According to a study performed by Scientific American, musicians are more likely to have an above-average understanding of math. Why is this so? Well, music is just mathematical. Concepts such as sequencing, patterning, and spatial reasoning are well incorporated in elements such as rhythm, melody, and tempo.

You’d be surprised at how trigonometry and differential calculus can be applied in musical composition. In fact, abstract algebra is a staple in musical theory (you might be interested in apps that can help you better understand this). Mathematical models, to a degree, can also help us understand why instruments sound as such – and how we can enhance them!

A better avenue to understand the link between math and music is the piano.

Since grade school, math teachers would’ve probably delved a bit on patterns in simple ways such as predicting the next shape in a shown sequence. If you’ve ever tried writing songs or composing melodies on the piano, something might already be clicking.

A great understanding of arithmetic concepts can drastically ease the process of identifying time signatures and rhythm. How is this better applied in the piano? The keys in the instrument complement mathematical functions.

How?

If you “number” your piano keys, the distance between C (labeled 1st) and G (labeled 5th) is called a “fifth” both in arithmetic sequencing and in music theory. Numerical labeling can also be a great help to kids trying to learn math. Producing a higher note would be associated with bigger numbers vice versa.

The concept of interpolation can also be honed in the piano – the concept of minor keys can put kids in a situation where they would have to make more inferences based on the information available to them.

Indeed, learning to play the piano can be a great math exercise. But still, we need to understand that causation is not necessarily a correlation.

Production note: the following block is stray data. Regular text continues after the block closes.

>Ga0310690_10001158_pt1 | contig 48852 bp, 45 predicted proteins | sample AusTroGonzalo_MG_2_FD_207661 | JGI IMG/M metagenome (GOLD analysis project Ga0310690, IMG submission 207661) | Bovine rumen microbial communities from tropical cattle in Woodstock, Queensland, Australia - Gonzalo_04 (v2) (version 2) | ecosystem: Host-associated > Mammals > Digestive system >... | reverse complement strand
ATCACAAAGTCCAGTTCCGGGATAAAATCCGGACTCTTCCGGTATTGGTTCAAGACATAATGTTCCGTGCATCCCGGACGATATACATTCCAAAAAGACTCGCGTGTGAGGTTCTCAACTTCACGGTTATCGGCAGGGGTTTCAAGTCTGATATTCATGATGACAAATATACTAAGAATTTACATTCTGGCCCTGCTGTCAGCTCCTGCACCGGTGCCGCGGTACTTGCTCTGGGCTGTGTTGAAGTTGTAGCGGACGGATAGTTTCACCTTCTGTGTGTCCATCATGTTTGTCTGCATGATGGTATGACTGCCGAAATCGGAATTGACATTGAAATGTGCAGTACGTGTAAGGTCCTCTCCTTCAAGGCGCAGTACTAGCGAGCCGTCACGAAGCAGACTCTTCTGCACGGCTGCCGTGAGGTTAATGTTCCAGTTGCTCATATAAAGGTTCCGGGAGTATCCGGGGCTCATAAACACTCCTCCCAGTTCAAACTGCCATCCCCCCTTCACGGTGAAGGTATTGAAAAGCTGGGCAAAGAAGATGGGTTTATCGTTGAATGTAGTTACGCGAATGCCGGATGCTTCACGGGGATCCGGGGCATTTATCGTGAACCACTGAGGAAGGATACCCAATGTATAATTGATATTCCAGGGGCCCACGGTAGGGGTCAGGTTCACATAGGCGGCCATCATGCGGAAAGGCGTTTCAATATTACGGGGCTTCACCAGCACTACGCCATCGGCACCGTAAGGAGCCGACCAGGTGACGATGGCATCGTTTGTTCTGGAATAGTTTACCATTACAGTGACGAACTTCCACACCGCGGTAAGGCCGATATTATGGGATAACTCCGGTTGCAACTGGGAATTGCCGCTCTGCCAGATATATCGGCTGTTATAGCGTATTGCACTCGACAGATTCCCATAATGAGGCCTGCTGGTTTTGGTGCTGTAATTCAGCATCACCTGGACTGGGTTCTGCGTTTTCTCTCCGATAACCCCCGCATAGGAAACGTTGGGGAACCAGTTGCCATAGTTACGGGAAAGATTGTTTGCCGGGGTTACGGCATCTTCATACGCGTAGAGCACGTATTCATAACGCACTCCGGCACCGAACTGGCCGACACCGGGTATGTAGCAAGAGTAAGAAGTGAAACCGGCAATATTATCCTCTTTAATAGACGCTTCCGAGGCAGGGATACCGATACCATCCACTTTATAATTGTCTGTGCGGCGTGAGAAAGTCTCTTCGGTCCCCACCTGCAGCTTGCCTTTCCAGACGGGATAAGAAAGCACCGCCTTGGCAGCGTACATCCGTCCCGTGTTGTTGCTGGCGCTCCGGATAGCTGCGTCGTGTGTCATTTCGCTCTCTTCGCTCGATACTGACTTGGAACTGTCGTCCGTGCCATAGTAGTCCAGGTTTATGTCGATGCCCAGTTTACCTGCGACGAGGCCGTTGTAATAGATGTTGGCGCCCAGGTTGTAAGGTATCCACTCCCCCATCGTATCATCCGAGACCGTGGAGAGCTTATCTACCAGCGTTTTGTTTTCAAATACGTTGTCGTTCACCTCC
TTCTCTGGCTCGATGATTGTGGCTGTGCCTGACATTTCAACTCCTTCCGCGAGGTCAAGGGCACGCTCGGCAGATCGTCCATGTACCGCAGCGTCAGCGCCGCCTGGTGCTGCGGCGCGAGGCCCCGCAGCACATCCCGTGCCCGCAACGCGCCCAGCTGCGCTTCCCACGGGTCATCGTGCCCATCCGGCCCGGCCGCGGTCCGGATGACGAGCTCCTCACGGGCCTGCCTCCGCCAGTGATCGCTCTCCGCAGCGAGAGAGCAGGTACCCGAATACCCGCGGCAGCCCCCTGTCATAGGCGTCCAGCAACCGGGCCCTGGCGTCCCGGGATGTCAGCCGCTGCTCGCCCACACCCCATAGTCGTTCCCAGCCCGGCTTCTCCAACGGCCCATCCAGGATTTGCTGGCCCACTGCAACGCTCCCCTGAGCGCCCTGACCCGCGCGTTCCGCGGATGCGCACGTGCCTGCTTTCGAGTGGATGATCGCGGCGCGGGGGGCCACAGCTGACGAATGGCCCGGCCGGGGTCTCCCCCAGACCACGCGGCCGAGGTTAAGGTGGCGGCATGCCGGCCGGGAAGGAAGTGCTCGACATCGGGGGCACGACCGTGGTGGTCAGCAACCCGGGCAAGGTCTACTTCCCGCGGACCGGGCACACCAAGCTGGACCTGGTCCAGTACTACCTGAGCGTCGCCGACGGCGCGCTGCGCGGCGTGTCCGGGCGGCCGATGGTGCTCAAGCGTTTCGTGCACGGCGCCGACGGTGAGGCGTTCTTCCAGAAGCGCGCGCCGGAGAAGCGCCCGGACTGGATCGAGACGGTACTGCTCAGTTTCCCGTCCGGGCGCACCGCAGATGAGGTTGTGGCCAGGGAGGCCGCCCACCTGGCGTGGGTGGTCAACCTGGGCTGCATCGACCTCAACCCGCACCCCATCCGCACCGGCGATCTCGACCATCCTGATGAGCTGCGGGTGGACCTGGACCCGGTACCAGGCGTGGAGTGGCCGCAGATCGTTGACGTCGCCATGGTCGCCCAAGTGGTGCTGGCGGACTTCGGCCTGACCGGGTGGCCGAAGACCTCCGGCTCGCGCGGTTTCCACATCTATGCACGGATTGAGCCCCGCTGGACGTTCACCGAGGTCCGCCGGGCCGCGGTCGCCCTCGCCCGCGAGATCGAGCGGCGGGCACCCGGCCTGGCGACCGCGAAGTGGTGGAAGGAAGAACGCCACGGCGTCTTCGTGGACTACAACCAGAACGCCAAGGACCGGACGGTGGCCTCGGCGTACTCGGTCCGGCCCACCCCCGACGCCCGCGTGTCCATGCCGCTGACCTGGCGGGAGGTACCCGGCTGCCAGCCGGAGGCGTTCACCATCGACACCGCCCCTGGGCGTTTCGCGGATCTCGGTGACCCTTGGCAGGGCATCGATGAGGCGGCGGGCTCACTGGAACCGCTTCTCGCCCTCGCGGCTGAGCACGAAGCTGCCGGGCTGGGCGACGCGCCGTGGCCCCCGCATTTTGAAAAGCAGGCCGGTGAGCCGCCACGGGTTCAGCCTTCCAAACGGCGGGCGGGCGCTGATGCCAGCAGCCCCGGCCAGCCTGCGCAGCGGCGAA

It is true that several studies observed that if a person is good in math, chances are, they can play the piano as well. But we cannot necessarily say that being a math wizard causes you to become a piano prodigy or vice versa.

Maybe, it just so happens that people with brains that can handle analytic geometry would also have the intellect to understand how the piano works.

Also, one cannot set aside possible confounders. Maybe people who have to commitment, dedication, and focus to play an instrument would be able to apply the exact sample values in solving math problems.

Still, we cannot deny the fact that the piano can be a great gateway to introducing basic mathematical concepts (especially for kids). And conversely, a good understanding of numbers can make musical patterns in pianos much easier to execute.

Here’s a great video illustrating this topic:

In Conclusion

Math and music – it’s quite peculiar how two seemingly different worlds collide.

From going over the facts and data (with a slight hover over the Mozart effect), we’ve come into terms that extended listening to music may help slightly boost cognition. But, playing music offers greater positive outcomes.

Performing (particularly with a piano) helps you appreciate math and arithmetic more by understanding timing, rhythm, and progressions.

But most importantly, learning to play any instrument teaches you commitment, discipline, and focus – which are much needed when solving complex math problems.

However, we should never rule out the possibility that learning instruments do not necessarily cause improvements in math. There are a lot of factors at play, but still, music is an amazing gateway.

In the end, there is so much to it that makes an Einstein. Trying new things to help you get on top of that podium won’t hurt.